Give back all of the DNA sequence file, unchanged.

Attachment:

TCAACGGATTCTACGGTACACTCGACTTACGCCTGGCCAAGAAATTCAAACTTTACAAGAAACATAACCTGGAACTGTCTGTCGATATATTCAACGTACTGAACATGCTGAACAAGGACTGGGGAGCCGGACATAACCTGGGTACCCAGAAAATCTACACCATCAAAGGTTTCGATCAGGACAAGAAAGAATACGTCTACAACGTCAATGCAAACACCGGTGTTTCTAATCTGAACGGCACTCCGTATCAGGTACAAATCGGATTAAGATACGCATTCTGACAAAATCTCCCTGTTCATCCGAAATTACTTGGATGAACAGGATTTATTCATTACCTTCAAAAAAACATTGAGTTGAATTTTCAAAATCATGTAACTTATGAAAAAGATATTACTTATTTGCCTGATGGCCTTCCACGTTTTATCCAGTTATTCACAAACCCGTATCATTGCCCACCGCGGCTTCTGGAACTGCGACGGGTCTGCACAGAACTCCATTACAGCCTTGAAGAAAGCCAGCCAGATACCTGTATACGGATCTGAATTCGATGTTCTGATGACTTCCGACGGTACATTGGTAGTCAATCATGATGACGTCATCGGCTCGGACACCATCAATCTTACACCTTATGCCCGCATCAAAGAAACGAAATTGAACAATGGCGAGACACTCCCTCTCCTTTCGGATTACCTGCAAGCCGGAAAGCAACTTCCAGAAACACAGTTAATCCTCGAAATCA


TCAACGGATTCTACGGTACACTCGACTTACGCCTGGCCAAGAAATTCAAACTTTACAAGAAACATAACCTGGAACTGTCTGTCGATATATTCAACGTACTGAACATGCTGAACAAGGACTGGGGAGCCGGACATAACCTGGGTACCCAGAAAATCTACACCATCAAAGGTTTCGATCAGGACAAGAAAGAATACGTCTACAACGTCAATGCAAACACCGGTGTTTCTAATCTGAACGGCACTCCGTATCAGGTACAAATCGGATTAAGATACGCATTCTGACAAAATCTCCCTGTTCATCCGAAATTACTTGGATGAACAGGATTTATTCATTACCTTCAAAAAAACATTGAGTTGAATTTTCAAAATCATGTAACTTATGAAAAAGATATTACTTATTTGCCTGATGGCCTTCCACGTTTTATCCAGTTATTCACAAACCCGTATCATTGCCCACCGCGGCTTCTGGAACTGCGACGGGTCTGCACAGAACTCCATTACAGCCTTGAAGAAAGCCAGCCAGATACCTGTATACGGATCTGAATTCGATGTTCTGATGACTTCCGACGGTACATTGGTAGTCAATCATGATGACGTCATCGGCTCGGACACCATCAATCTTACACCTTATGCCCGCATCAAAGAAACGAAATTGAACAATGGCGAGACACTCCCTCTCCTTTCGGATTACCTGCAAGCCGGAAAGCAACTTCCAGAAACACAGTTAATCCTCGAAATCA